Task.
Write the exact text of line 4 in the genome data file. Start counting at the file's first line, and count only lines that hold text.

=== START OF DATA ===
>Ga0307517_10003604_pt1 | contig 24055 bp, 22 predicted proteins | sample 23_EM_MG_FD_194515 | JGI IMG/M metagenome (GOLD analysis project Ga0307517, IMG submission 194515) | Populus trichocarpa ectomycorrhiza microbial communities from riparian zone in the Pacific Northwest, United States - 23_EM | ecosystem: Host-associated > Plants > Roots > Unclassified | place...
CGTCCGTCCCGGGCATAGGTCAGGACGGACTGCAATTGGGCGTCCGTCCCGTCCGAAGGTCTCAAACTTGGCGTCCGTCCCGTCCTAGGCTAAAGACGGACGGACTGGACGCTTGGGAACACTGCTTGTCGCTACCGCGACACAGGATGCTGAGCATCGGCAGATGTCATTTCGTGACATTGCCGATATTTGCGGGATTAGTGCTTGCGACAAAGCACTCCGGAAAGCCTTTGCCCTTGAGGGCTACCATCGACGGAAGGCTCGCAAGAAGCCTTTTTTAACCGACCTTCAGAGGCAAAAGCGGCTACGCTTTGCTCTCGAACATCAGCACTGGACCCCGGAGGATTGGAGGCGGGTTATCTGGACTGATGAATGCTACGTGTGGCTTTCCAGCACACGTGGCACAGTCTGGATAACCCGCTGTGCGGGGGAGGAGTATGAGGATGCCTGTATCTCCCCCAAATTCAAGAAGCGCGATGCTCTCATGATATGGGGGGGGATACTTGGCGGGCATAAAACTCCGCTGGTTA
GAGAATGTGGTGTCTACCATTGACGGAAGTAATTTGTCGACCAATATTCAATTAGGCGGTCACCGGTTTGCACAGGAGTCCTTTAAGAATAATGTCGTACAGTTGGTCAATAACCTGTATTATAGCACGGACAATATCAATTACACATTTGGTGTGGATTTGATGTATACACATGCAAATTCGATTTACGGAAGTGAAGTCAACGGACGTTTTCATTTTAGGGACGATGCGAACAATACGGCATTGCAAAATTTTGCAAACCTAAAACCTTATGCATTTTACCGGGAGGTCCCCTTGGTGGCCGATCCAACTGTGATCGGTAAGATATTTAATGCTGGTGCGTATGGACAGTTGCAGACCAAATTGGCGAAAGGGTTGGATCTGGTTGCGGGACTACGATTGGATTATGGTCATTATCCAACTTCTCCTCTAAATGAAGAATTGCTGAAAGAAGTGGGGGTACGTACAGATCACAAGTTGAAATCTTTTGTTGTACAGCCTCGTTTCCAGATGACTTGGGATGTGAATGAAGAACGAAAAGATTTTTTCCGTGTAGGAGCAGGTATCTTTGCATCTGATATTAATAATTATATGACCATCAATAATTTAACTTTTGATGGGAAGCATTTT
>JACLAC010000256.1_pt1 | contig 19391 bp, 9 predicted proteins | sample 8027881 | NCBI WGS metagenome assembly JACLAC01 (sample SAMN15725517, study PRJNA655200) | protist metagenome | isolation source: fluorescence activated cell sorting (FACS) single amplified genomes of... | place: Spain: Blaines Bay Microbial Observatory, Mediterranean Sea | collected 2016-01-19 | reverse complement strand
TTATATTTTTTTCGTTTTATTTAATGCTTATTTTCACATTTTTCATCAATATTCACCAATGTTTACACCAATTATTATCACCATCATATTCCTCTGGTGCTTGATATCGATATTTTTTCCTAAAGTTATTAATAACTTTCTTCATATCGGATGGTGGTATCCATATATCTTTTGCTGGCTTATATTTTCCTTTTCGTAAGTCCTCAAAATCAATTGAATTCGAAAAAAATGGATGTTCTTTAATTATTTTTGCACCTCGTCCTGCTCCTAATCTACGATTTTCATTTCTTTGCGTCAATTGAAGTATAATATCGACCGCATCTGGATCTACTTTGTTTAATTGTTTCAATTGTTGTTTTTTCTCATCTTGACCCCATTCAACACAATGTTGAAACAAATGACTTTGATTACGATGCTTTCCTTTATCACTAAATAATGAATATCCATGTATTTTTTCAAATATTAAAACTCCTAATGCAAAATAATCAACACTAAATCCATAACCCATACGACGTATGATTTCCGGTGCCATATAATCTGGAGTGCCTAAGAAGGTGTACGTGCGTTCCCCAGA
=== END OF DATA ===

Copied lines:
>JACLAC010000256.1_pt1 | contig 19391 bp, 9 predicted proteins | sample 8027881 | NCBI WGS metagenome assembly JACLAC01 (sample SAMN15725517, study PRJNA655200) | protist metagenome | isolation source: fluorescence activated cell sorting (FACS) single amplified genomes of... | place: Spain: Blaines Bay Microbial Observatory, Mediterranean Sea | collected 2016-01-19 | reverse complement strand